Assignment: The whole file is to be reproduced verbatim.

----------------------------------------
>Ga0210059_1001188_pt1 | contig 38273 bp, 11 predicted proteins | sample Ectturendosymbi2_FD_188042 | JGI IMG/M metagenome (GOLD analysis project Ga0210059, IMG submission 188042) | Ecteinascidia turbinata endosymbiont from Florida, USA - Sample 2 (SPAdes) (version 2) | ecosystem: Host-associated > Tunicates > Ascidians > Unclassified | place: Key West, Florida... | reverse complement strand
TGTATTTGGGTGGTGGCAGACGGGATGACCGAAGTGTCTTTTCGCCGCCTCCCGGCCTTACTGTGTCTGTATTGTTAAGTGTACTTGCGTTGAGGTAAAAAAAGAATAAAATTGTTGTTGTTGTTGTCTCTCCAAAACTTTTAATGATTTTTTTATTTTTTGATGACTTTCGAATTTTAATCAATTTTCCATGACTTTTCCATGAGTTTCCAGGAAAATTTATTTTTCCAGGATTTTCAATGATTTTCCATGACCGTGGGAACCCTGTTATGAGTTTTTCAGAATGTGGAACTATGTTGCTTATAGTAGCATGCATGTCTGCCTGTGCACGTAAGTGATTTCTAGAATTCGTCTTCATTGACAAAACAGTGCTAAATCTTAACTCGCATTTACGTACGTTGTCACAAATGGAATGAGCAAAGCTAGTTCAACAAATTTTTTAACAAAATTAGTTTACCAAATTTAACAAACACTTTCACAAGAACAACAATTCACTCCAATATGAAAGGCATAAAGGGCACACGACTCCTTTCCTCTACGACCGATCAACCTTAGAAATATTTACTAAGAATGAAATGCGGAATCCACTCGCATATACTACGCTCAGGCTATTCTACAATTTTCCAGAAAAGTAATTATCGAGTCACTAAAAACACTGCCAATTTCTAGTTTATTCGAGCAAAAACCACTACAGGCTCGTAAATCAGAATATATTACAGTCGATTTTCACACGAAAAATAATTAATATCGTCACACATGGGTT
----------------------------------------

>Ga0210059_1001188_pt1 | contig 38273 bp, 11 predicted proteins | sample Ectturendosymbi2_FD_188042 | JGI IMG/M metagenome (GOLD analysis project Ga0210059, IMG submission 188042) | Ecteinascidia turbinata endosymbiont from Florida, USA - Sample 2 (SPAdes) (version 2) | ecosystem: Host-associated > Tunicates > Ascidians > Unclassified | place: Key West, Florida... | reverse complement strand
TGTATTTGGGTGGTGGCAGACGGGATGACCGAAGTGTCTTTTCGCCGCCTCCCGGCCTTACTGTGTCTGTATTGTTAAGTGTACTTGCGTTGAGGTAAAAAAAGAATAAAATTGTTGTTGTTGTTGTCTCTCCAAAACTTTTAATGATTTTTTTATTTTTTGATGACTTTCGAATTTTAATCAATTTTCCATGACTTTTCCATGAGTTTCCAGGAAAATTTATTTTTCCAGGATTTTCAATGATTTTCCATGACCGTGGGAACCCTGTTATGAGTTTTTCAGAATGTGGAACTATGTTGCTTATAGTAGCATGCATGTCTGCCTGTGCACGTAAGTGATTTCTAGAATTCGTCTTCATTGACAAAACAGTGCTAAATCTTAACTCGCATTTACGTACGTTGTCACAAATGGAATGAGCAAAGCTAGTTCAACAAATTTTTTAACAAAATTAGTTTACCAAATTTAACAAACACTTTCACAAGAACAACAATTCACTCCAATATGAAAGGCATAAAGGGCACACGACTCCTTTCCTCTACGACCGATCAACCTTAGAAATATTTACTAAGAATGAAATGCGGAATCCACTCGCATATACTACGCTCAGGCTATTCTACAATTTTCCAGAAAAGTAATTATCGAGTCACTAAAAACACTGCCAATTTCTAGTTTATTCGAGCAAAAACCACTACAGGCTCGTAAATCAGAATATATTACAGTCGATTTTCACACGAAAAATAATTAATATCGTCACACATGGGTT